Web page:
Thursday, February 10, 2011

Companion Planting - Almost Magical!

Companion planting is the practice of planting different crops in proximity to each other, on the basis that they help each other in nutrient uptake, pest control, pollination, and other factors necessary to increase crop productivity.  Many of the modern principles of companion planting were present many centuries ago in cottage gardens in England and home gardens in Asia. 

Many plants have natural substances in their roots, flowers, and leaves that can either repel or attract insects, depending on your need. They can also help enhance the growth rate and flavor of other varieties.   Using companion planting throughout the landscape is an important part of pest management. Companion planting helps bring a balanced eco-system to your landscape, allowing nature to do its' job.  You will find that you can discourage harmful pests without losing beneficial allies by using companion planting instead of harmful insecticides.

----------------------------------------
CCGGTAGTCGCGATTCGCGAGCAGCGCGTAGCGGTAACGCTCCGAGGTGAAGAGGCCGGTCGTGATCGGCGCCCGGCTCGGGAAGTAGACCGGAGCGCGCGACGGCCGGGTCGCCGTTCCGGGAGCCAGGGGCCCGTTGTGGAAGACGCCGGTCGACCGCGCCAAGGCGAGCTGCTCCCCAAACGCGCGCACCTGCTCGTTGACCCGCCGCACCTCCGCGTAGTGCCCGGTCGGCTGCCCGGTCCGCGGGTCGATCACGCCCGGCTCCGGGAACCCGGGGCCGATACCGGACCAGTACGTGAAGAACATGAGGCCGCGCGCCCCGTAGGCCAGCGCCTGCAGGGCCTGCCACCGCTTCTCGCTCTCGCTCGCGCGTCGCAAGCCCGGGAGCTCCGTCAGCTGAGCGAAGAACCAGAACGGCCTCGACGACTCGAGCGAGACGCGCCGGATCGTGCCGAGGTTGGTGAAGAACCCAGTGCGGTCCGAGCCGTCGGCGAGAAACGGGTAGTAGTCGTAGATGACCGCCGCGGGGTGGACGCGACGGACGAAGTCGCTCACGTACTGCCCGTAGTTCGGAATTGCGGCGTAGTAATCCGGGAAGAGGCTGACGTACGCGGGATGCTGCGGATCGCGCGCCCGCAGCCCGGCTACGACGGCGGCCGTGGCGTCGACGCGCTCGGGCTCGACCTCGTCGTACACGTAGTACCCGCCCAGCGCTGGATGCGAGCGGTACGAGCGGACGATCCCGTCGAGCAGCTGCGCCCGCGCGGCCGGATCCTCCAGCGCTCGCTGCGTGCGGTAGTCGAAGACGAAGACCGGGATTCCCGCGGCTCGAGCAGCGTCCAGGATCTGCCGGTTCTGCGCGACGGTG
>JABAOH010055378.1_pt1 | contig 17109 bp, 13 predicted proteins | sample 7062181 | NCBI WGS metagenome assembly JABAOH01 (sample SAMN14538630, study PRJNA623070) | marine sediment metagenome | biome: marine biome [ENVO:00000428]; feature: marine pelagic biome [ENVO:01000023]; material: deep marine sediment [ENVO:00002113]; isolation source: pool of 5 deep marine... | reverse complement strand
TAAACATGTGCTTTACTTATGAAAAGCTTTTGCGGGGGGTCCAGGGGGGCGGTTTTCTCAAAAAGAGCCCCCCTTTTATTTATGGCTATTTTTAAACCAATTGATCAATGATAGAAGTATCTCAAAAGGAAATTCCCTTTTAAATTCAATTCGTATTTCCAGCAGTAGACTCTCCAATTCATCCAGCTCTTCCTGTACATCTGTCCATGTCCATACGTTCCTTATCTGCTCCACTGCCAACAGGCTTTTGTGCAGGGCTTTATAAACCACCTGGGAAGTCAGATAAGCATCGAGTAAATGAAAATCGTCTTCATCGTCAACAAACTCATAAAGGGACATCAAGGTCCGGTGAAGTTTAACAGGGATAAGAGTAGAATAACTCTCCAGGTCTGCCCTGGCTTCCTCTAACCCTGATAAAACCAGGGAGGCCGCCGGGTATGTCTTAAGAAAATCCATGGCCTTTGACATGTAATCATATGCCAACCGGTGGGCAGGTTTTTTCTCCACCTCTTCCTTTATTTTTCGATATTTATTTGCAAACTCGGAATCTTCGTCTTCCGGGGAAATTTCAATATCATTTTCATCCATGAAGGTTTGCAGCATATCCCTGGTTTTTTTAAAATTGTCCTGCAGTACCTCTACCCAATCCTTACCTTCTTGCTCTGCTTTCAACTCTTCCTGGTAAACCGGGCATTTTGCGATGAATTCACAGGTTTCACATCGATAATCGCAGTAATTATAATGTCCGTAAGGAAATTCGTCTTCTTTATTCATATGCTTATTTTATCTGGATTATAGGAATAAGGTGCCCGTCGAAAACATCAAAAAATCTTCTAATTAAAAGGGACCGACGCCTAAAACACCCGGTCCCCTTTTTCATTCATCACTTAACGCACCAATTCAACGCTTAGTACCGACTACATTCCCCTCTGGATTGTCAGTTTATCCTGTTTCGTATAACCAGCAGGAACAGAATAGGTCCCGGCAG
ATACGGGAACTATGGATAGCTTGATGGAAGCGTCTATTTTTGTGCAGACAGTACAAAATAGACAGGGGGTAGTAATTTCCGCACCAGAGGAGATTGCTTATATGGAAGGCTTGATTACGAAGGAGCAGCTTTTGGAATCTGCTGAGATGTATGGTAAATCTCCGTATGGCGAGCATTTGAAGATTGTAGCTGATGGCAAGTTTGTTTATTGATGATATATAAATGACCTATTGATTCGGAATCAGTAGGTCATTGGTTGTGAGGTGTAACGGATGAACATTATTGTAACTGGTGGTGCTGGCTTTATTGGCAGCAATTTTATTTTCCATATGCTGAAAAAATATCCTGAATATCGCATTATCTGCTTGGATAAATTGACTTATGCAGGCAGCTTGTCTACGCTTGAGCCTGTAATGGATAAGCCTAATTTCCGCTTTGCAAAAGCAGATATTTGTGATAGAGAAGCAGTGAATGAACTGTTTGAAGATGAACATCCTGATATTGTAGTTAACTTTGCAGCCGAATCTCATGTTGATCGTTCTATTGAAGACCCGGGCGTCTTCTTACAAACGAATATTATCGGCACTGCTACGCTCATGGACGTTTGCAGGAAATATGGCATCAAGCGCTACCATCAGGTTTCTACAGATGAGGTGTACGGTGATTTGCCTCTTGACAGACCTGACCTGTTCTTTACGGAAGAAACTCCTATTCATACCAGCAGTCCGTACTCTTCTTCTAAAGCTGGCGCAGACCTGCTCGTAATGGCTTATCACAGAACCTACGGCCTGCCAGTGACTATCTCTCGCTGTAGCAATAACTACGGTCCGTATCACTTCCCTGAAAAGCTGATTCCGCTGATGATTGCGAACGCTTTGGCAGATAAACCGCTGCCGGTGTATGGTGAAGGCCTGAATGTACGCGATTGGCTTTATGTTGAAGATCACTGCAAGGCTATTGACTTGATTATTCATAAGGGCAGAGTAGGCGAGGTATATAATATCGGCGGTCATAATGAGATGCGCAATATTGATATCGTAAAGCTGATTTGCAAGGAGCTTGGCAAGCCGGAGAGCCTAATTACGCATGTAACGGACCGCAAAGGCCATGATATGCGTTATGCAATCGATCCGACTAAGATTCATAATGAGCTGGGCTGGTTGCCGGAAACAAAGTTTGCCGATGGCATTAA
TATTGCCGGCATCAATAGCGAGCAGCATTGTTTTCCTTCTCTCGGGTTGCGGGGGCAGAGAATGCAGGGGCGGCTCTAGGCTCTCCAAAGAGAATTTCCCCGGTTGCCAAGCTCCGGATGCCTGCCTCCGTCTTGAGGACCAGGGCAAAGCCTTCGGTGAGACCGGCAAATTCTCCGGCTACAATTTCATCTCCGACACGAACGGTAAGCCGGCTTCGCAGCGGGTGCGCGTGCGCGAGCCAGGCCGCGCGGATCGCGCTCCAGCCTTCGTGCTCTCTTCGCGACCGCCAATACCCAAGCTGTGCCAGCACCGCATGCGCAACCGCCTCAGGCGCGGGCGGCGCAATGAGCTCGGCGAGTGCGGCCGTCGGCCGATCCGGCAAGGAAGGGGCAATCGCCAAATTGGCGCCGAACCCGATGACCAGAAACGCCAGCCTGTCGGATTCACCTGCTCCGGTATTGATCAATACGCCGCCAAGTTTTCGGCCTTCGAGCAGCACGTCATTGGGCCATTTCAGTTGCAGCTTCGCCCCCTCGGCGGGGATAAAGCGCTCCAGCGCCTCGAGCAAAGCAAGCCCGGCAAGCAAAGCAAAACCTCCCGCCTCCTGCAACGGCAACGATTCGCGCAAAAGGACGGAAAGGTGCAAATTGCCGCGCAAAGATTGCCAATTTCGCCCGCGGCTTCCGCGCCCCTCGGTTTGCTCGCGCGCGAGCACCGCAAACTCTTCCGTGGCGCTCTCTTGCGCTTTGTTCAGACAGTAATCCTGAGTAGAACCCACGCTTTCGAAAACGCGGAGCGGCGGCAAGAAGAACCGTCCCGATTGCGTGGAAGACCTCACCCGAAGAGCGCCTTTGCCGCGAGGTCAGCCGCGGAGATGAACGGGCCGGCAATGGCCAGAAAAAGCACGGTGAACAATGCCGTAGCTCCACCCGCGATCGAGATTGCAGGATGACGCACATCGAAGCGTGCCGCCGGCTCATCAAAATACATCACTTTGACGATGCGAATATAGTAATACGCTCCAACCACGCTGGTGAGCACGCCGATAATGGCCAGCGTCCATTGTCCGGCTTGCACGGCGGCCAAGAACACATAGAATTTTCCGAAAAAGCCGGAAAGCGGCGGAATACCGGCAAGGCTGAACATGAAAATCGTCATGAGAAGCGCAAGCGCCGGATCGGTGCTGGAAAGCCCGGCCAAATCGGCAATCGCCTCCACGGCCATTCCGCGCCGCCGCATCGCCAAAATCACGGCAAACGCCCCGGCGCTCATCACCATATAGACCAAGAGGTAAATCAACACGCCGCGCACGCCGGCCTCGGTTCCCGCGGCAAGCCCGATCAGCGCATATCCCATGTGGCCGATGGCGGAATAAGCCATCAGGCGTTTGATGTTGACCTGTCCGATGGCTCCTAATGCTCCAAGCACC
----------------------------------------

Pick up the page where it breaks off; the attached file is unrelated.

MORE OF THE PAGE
There are many herbs and flowers that can be used for companion plants and many ways to use them.   You can use them as a border, or a backdrop, or interspersed between vegetables.  A good idea is to use plants native to your area so they can attract or tackle the insects you deal with.  A great benefit to companion planting is that you can combine beauty with purpose and throughly enjoy your gardening experience.

There are even beneficial weeds that will help your garden grow!  And that's good news for any gardener who hates the toil of bending over and pulling weeds.  Some of them are actually good for the garden and the soil.  Weeds should only be removed if they start to crowd or shade your plants too much.

Gopher Spurge (Euphorbia lathyris) is known to repel, guess?  Gophers and moles!  Duh.  The common clover, dandelion and wild garlic are all good for distracting or repelling distructive insects and animals from your valuable herbs and vegetables. Companion planting is a fun and exciting way to liven up your garden and boost productivity.

I suggest you search for some websites that focus on companion planting.  A few sites I visited are listed below.

Gardening Know How


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